As I sit on the plane heading from London to Helsinki, I find myself reflecting on my third visit to Folkestone, England. This is a town in the throes of regeneration. Once a thriving, elegant seaside village receiving all the fineries from the merchant ships, has suffered significant neglect and downturn since the tunnel was built between Dover and Calais. Though things are changing.
Every time I arrive at central station, I make a point of having a chat with (or perhaps more accurately, interrogate) whomever has the misfortune of driving me from Folkestone central station into the town. It’s so fascinating to hear the perspective of the town’s citizens about what’s happened, or happening and why.
One of the biggest things I have realised is if we don’t craft the stories of the town, based on truth and purpose, stories will be created anyway. And these stories seem to be less based on truth, but rather stories that perpetuate the current narrative about the town.
Humans are storytelling machines. We have many generations of collective wisdom that gets passed down from family to family, of complex tales of morality, social constructs and traditions and cultural norms, all through the sharing of stories.
One particular woman, Diane Dever, is beginning to craft different stories through action. I met Di about four months ago and Folkestone’s benefactor Sir Roger de Haan had just approached her to think about what she might do with the Harbour Arm. A part of Folkestone that was once a bustling port, that has been deserted and empty for decades. This was four months ago.
Upon revisiting Folkestone just yesterday, Di hosted my business partner Paul and I at the Harbour Arm. The transformation to the revised pier was incredible. Small bars, burger joints, champagne lounges, amazing pizza, a large seagull speaker, a double decker mobile greek restaurant bus, Star Trek DJs AND live music to boot! It was just incredible and I was nothing short of moved. To go from “I’ve been asked to think about … “ to “I’ll host you at one of the bars” is just incredible. SO how did she do it? I really don’t know, as I haven’t had the chance to fully explore this with her, though these are my thoughts and observations.
With others—Diane’s beautiful sister and mother and 25 other people, were all there serving and welcoming people into the various cozy spaces and creating the space where everyone felt welcome, including a couple of travel weary Australians (that was Paul and I).
The ability to inspire and attract people to help out and invest their time and effort into the creation of a shared space for the citizens and visitors of Folkestone is a real gift. I learnt a new term as well, DFL. This three letter acronym stands for, Down From London. 🙂
Keeping it simple—I think one aspect of success was that Di and her team didn’t try to over zhuzh <technical term for over-killing the aesthetics!> the harbour arm. There are many exmaples of philanthropists doing good by creating a beautiful high quality alternative to what was there previously. Though if this is done all at once, with little citizen engagement, or without deep understanding of the people the creation is ultimately in service of, it can be quite alienating.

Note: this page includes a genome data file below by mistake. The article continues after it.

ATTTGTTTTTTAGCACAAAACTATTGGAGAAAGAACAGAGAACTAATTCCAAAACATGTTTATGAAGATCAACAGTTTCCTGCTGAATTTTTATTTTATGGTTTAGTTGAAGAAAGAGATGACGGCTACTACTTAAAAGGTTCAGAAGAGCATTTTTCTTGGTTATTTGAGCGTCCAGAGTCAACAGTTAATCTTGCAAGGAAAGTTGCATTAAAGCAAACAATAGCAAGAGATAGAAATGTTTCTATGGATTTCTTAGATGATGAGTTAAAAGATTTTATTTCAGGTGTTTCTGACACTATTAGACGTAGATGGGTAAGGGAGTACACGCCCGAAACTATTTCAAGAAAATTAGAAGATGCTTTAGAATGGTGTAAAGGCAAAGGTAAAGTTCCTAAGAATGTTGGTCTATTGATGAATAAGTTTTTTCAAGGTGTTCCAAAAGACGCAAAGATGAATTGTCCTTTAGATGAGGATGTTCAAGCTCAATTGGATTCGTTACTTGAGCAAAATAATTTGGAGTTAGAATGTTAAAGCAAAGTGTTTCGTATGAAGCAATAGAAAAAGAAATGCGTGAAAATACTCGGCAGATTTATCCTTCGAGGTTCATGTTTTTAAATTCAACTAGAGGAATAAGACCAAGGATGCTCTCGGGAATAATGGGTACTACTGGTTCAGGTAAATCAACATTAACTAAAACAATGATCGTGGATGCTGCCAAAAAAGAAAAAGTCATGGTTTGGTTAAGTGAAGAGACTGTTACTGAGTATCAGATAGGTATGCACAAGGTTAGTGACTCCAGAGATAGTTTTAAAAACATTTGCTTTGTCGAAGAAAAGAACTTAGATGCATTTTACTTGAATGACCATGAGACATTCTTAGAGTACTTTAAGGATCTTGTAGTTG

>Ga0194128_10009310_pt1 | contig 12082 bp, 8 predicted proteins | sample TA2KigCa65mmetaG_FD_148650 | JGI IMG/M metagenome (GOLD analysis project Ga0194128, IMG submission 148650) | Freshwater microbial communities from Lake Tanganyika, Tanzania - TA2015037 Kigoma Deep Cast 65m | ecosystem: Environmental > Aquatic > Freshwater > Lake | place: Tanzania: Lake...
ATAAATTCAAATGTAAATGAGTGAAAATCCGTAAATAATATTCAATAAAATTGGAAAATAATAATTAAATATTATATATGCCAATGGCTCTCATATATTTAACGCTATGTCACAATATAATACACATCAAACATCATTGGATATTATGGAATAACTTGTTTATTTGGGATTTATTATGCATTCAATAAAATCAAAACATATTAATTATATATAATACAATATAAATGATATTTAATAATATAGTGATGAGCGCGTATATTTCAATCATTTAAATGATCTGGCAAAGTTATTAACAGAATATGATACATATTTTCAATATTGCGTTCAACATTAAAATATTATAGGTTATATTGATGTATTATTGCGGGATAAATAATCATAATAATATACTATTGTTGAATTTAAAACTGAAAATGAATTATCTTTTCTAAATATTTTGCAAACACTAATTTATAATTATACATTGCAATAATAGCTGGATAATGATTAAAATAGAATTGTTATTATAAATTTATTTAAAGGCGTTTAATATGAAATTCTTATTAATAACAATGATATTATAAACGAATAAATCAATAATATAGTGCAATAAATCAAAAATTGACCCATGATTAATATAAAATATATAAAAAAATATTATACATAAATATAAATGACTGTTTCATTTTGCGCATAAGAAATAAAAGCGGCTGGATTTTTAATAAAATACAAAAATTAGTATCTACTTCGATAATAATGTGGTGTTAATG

The bars were located in the old abandoned waiting rooms where people once waited for the trains that ran from the ferries to the neighbouring towns in Kent. Hardly any aesthetic improvements had been made. The walls, ceiling and floors of the various establishments were predominately preserved in their natural state—enough to reveal the pier’s foregone history—though an eclectic collection of furniture and fixtures had been brought in to create a unique, progressive atmosphere. The kitchen equipment was up to spec with significant investment allocated to ensure the quality of the food was high. And it absolutely was. The pizza Paul and I shared from Follies was absolutely delicious and would rival any high ranking pizza shop in Melbourne.
Action brings clarity—I also don’t believe that Di and her team spent weeks or months creating a comprehensive strategy about what they needed to do and how and why. The way they pulled it off epitomises what we talk about when we say action brings clarity. This is a great exmaple of emergent strategy. You act, you learn, you inform your strategy and you act again.
Intuition—Di is a resident of Folkestone herself and is respected by all the various members of society. She has developed great relationships through collaborations and working closely with the people of Folkestone. This has fed her intuition about ‘who’ Folkestone actually is and so her decisions are guided by this inner knowing.
Having a deep understanding and empathy for the people and their context for which you are creating is so essential to adoption, though is often over looked.
Respect—I think any type of town regeneration is not fast work. To borrow from the slow movement, this is slow work. It is work, that if done properly and resiliently, happens little bit by little bit. Di has been working within the community in many different capacities, mostly creating events and festivals that bring multiple communities together which has earnt her the respect of the town’s people. Without this respect for her and the intiative, much resistence would have been felt to the opening of the harbour arm.
When these aspects are present the effects of word of mouth are incredible. They opened the gates to the renovated Folkestone Harbour Arm with the expectation of 500 people in attendance; instead they received a remarkable 16,000 visitors—with little to no Marketing. This is the power of pure intention and deep understanding for the context within which you are creating.